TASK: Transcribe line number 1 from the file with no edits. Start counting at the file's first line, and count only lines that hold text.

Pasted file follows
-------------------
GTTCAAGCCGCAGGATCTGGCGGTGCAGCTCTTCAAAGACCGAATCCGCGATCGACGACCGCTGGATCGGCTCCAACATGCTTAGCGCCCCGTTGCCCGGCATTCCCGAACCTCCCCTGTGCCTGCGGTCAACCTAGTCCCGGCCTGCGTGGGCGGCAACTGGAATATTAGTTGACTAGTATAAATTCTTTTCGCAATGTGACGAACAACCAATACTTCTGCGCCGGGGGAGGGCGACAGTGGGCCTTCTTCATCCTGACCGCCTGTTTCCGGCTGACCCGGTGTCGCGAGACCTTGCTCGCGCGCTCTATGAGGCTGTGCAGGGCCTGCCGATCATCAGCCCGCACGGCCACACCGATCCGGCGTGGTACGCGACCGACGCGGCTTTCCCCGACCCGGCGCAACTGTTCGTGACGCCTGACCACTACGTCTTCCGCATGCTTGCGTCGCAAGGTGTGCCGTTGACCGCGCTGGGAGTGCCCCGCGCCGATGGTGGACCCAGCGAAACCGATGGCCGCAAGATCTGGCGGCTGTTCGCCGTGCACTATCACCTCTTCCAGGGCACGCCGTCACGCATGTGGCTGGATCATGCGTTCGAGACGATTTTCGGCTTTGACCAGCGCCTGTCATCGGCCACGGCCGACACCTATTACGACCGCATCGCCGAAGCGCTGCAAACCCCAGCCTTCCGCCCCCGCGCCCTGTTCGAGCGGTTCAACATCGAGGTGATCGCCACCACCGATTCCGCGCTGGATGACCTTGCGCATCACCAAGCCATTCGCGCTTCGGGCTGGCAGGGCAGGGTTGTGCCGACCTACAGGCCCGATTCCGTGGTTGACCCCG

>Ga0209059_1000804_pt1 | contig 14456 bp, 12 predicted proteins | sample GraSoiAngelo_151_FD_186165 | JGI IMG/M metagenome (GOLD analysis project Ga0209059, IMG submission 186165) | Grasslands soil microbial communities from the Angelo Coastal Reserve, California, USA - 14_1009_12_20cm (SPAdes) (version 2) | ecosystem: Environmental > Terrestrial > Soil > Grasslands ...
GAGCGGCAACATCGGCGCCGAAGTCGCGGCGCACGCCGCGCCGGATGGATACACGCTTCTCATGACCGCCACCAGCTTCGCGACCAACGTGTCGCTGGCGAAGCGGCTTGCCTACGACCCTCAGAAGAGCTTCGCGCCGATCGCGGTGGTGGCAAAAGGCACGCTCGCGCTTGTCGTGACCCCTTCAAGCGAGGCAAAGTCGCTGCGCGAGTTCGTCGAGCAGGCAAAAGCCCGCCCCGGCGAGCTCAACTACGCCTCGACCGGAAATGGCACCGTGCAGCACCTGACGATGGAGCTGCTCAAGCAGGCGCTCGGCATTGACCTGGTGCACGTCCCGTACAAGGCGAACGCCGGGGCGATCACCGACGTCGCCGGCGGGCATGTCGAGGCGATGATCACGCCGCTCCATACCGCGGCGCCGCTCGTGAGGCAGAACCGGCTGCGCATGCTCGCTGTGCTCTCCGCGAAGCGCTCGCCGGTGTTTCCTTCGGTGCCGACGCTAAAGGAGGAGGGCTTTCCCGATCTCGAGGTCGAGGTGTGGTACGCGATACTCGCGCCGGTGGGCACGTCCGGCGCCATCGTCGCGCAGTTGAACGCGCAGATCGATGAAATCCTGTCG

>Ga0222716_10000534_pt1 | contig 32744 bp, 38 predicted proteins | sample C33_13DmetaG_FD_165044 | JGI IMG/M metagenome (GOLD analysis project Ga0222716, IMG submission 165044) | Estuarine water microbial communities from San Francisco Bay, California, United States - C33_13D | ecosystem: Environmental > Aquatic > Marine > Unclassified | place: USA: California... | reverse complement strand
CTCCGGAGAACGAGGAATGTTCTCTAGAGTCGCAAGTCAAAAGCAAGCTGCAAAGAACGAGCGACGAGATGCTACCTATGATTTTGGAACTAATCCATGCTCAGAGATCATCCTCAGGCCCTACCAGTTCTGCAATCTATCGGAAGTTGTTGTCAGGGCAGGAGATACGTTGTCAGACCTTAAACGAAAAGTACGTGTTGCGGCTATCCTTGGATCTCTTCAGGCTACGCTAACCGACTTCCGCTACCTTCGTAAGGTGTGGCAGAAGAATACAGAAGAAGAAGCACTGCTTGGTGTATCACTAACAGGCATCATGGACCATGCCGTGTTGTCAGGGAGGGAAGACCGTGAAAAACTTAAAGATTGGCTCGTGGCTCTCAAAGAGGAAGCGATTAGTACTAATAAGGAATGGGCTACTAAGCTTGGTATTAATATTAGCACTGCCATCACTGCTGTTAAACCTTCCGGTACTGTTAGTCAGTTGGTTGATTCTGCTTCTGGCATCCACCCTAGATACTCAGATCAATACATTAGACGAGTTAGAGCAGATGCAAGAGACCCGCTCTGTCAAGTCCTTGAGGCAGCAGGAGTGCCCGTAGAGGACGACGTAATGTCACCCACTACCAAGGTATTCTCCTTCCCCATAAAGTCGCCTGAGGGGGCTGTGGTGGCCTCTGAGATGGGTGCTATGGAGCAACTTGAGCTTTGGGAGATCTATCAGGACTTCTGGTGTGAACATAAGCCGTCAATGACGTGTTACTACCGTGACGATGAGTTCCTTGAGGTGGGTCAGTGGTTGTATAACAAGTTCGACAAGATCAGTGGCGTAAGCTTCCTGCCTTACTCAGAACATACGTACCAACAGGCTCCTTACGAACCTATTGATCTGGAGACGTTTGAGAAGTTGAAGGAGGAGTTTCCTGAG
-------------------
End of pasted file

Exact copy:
GTTCAAGCCGCAGGATCTGGCGGTGCAGCTCTTCAAAGACCGAATCCGCGATCGACGACCGCTGGATCGGCTCCAACATGCTTAGCGCCCCGTTGCCCGGCATTCCCGAACCTCCCCTGTGCCTGCGGTCAACCTAGTCCCGGCCTGCGTGGGCGGCAACTGGAATATTAGTTGACTAGTATAAATTCTTTTCGCAATGTGACGAACAACCAATACTTCTGCGCCGGGGGAGGGCGACAGTGGGCCTTCTTCATCCTGACCGCCTGTTTCCGGCTGACCCGGTGTCGCGAGACCTTGCTCGCGCGCTCTATGAGGCTGTGCAGGGCCTGCCGATCATCAGCCCGCACGGCCACACCGATCCGGCGTGGTACGCGACCGACGCGGCTTTCCCCGACCCGGCGCAACTGTTCGTGACGCCTGACCACTACGTCTTCCGCATGCTTGCGTCGCAAGGTGTGCCGTTGACCGCGCTGGGAGTGCCCCGCGCCGATGGTGGACCCAGCGAAACCGATGGCCGCAAGATCTGGCGGCTGTTCGCCGTGCACTATCACCTCTTCCAGGGCACGCCGTCACGCATGTGGCTGGATCATGCGTTCGAGACGATTTTCGGCTTTGACCAGCGCCTGTCATCGGCCACGGCCGACACCTATTACGACCGCATCGCCGAAGCGCTGCAAACCCCAGCCTTCCGCCCCCGCGCCCTGTTCGAGCGGTTCAACATCGAGGTGATCGCCACCACCGATTCCGCGCTGGATGACCTTGCGCATCACCAAGCCATTCGCGCTTCGGGCTGGCAGGGCAGGGTTGTGCCGACCTACAGGCCCGATTCCGTGGTTGACCCCG